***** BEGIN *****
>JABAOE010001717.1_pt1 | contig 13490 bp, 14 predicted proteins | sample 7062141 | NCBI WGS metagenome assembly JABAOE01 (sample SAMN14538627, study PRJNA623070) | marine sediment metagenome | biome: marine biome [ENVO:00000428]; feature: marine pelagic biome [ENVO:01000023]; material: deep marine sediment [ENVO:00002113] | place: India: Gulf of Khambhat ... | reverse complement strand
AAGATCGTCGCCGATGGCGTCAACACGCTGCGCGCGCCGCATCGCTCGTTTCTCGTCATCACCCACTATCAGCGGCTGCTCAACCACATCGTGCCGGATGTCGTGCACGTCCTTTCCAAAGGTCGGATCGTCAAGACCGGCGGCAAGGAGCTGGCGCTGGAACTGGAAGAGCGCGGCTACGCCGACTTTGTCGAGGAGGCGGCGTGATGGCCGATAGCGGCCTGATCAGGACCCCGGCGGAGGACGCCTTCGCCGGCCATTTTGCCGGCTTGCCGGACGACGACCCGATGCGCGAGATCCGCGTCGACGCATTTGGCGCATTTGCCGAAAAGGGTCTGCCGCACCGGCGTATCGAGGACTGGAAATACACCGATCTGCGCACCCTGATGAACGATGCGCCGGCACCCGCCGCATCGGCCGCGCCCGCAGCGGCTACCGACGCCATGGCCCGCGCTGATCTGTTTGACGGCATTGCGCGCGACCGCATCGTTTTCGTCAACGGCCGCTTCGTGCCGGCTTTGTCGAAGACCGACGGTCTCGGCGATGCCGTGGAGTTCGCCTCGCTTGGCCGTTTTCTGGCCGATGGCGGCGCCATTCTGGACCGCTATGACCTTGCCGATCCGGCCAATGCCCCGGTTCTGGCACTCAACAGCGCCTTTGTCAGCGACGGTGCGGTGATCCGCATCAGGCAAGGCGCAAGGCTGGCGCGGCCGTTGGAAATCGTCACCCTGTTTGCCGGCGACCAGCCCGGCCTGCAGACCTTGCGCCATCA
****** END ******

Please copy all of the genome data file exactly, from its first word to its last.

>JABAOE010001717.1_pt1 | contig 13490 bp, 14 predicted proteins | sample 7062141 | NCBI WGS metagenome assembly JABAOE01 (sample SAMN14538627, study PRJNA623070) | marine sediment metagenome | biome: marine biome [ENVO:00000428]; feature: marine pelagic biome [ENVO:01000023]; material: deep marine sediment [ENVO:00002113] | place: India: Gulf of Khambhat ... | reverse complement strand
AAGATCGTCGCCGATGGCGTCAACACGCTGCGCGCGCCGCATCGCTCGTTTCTCGTCATCACCCACTATCAGCGGCTGCTCAACCACATCGTGCCGGATGTCGTGCACGTCCTTTCCAAAGGTCGGATCGTCAAGACCGGCGGCAAGGAGCTGGCGCTGGAACTGGAAGAGCGCGGCTACGCCGACTTTGTCGAGGAGGCGGCGTGATGGCCGATAGCGGCCTGATCAGGACCCCGGCGGAGGACGCCTTCGCCGGCCATTTTGCCGGCTTGCCGGACGACGACCCGATGCGCGAGATCCGCGTCGACGCATTTGGCGCATTTGCCGAAAAGGGTCTGCCGCACCGGCGTATCGAGGACTGGAAATACACCGATCTGCGCACCCTGATGAACGATGCGCCGGCACCCGCCGCATCGGCCGCGCCCGCAGCGGCTACCGACGCCATGGCCCGCGCTGATCTGTTTGACGGCATTGCGCGCGACCGCATCGTTTTCGTCAACGGCCGCTTCGTGCCGGCTTTGTCGAAGACCGACGGTCTCGGCGATGCCGTGGAGTTCGCCTCGCTTGGCCGTTTTCTGGCCGATGGCGGCGCCATTCTGGACCGCTATGACCTTGCCGATCCGGCCAATGCCCCGGTTCTGGCACTCAACAGCGCCTTTGTCAGCGACGGTGCGGTGATCCGCATCAGGCAAGGCGCAAGGCTGGCGCGGCCGTTGGAAATCGTCACCCTGTTTGCCGGCGACCAGCCCGGCCTGCAGACCTTGCGCCATCA